Joint Capabilities Release (JCR) is new troop tracking software undergoing field testing by the U.S. Army and Marine Corps. It is designed to provide more options to the current Blue Force Tracking system, which displays positions of U.S. forces, using blue icons on maps displayed on laptop computer screens. It is also expected that JCR will lead the way to an improved Blue Force system known as Joint Battle Command Platform, which is to be ready next year. At that point, 120,000 army vehicles and 20,000 marine vehicles will begin outfitting with new hardware and software.
JCR adds the ability to use a satellite network to send and receive ultra-secure communications, as well as using a new simplified radio network to communicate without satellites if needed. Additionally, video from a UAV can be viewed on a laptop, along with Blue Force Tracker icons showing where friendly troops are. This provides better awareness of the battlefield, which is a huge advantage, especially when the enemy lacks a similar capability. Finally, JCR provides the ability to use commercial imagery (like Google Earth does) from satellites and digital maps.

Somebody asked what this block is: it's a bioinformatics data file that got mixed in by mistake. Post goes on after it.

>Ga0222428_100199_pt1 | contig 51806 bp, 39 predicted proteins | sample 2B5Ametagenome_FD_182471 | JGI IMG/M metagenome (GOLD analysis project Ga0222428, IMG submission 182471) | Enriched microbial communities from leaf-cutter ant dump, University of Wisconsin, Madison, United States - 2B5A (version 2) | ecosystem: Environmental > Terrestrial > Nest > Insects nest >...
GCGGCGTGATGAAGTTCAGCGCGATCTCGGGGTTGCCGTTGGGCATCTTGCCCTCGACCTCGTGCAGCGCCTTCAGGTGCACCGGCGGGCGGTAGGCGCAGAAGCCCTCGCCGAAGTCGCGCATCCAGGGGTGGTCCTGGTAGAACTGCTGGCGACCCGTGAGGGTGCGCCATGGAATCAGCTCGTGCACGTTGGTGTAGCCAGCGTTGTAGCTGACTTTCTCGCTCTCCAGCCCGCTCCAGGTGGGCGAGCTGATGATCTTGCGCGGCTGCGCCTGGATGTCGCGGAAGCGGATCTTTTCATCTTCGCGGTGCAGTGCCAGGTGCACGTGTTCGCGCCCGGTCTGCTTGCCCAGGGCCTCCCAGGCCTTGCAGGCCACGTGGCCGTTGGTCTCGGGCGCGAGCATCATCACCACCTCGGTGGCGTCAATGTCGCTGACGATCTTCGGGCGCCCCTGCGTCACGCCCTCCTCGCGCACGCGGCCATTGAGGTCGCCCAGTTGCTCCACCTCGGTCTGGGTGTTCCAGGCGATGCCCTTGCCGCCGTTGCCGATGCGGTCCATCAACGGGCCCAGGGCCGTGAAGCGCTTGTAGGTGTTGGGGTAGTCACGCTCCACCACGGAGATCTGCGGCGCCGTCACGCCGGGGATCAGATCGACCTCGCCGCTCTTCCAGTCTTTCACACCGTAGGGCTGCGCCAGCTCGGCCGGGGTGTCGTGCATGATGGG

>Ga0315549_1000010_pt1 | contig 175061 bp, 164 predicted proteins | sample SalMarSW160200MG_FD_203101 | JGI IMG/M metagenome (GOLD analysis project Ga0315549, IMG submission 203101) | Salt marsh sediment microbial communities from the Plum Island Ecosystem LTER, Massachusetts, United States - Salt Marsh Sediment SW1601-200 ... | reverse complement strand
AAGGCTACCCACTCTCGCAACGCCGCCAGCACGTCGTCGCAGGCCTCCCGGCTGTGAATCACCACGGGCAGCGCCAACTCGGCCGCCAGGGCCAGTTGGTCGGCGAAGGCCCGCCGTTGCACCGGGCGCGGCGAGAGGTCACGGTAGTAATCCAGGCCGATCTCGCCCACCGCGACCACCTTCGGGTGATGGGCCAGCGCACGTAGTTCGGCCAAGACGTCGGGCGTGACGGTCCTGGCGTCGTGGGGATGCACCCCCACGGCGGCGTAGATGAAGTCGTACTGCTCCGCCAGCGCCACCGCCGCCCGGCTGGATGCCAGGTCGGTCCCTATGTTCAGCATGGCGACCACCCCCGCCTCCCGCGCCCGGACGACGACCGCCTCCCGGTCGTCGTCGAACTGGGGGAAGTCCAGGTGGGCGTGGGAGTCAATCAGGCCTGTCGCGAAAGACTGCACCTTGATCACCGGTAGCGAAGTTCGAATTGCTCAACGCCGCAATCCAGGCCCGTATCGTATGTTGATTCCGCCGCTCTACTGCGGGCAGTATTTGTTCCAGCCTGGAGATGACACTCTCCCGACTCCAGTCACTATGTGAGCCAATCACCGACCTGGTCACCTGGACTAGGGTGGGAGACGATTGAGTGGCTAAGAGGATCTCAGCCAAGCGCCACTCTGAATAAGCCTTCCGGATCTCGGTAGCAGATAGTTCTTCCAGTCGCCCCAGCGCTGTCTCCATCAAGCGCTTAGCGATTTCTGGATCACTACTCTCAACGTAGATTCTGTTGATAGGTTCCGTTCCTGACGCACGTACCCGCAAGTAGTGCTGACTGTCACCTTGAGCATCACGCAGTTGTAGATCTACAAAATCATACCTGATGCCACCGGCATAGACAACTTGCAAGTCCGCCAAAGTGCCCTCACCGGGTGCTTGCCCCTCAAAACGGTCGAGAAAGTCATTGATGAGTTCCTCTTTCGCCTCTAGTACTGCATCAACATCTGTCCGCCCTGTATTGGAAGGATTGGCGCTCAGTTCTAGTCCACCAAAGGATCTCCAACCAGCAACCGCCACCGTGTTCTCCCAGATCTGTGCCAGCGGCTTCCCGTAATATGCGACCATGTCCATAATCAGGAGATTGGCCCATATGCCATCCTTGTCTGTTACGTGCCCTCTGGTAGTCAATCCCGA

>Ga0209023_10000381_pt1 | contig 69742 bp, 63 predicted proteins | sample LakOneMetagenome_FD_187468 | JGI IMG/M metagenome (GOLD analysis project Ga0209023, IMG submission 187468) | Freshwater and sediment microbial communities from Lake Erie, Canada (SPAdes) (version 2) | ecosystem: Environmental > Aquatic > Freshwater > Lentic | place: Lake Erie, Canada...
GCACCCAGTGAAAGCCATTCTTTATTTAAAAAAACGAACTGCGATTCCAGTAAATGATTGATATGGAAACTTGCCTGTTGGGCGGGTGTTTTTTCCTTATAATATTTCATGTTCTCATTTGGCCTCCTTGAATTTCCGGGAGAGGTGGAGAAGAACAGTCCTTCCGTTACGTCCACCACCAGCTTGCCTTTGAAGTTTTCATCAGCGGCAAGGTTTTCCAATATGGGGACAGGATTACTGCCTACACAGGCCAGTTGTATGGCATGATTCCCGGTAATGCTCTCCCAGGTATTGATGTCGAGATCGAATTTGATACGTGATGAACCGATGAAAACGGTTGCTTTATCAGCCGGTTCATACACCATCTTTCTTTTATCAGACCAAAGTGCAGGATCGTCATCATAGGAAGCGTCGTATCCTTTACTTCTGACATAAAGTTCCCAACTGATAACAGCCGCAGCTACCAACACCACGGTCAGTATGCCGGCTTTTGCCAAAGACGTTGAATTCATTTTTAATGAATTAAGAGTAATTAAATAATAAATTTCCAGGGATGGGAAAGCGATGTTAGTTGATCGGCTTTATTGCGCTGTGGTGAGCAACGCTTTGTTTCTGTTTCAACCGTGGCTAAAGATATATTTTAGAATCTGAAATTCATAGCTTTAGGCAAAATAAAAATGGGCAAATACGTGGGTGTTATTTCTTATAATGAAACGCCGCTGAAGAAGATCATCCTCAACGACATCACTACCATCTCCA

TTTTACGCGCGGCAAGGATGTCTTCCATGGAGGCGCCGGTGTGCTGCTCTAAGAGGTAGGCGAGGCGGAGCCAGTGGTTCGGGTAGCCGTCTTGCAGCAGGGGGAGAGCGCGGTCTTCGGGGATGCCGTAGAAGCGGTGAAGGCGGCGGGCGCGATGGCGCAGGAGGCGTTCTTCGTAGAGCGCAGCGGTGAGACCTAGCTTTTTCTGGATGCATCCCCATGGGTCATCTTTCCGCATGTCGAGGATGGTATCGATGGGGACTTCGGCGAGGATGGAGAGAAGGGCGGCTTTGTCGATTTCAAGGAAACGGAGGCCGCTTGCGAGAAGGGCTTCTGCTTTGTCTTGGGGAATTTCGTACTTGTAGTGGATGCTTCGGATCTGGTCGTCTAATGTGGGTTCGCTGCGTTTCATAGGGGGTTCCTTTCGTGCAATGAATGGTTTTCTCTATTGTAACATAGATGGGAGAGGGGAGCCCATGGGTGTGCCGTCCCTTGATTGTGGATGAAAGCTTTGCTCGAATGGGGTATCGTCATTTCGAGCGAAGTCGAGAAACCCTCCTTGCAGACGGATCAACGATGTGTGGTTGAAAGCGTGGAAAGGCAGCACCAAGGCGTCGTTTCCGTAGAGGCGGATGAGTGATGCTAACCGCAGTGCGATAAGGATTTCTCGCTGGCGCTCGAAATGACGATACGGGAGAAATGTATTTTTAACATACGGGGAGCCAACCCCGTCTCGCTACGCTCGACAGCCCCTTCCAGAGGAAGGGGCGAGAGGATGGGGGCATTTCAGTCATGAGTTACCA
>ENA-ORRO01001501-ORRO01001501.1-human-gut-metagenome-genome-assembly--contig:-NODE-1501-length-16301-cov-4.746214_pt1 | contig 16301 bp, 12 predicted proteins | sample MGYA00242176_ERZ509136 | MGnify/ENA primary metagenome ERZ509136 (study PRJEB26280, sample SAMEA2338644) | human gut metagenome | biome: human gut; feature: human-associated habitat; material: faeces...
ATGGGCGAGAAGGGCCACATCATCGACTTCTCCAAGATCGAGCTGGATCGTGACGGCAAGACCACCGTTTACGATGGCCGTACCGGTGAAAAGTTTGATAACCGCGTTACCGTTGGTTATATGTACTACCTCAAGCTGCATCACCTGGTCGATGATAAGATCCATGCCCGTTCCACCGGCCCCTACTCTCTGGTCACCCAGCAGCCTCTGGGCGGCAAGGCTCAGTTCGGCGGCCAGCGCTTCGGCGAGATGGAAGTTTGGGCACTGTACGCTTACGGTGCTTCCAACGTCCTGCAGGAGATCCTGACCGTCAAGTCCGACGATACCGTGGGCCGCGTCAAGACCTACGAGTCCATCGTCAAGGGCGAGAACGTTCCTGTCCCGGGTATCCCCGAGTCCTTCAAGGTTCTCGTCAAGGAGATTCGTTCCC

It is ironic that communication difficulties between services only began to get solved after the first Gulf War in 1991, when numerous friendly fire incidents and strange occurrences such as an Army and Marine division fighting alongside each other, but unable to coordinate their movements, hindered combat effectiveness. The original Blue Force Tracker was adapted from commercial systems used by trucking companies to keep track of their vehicles. -- Mike Perry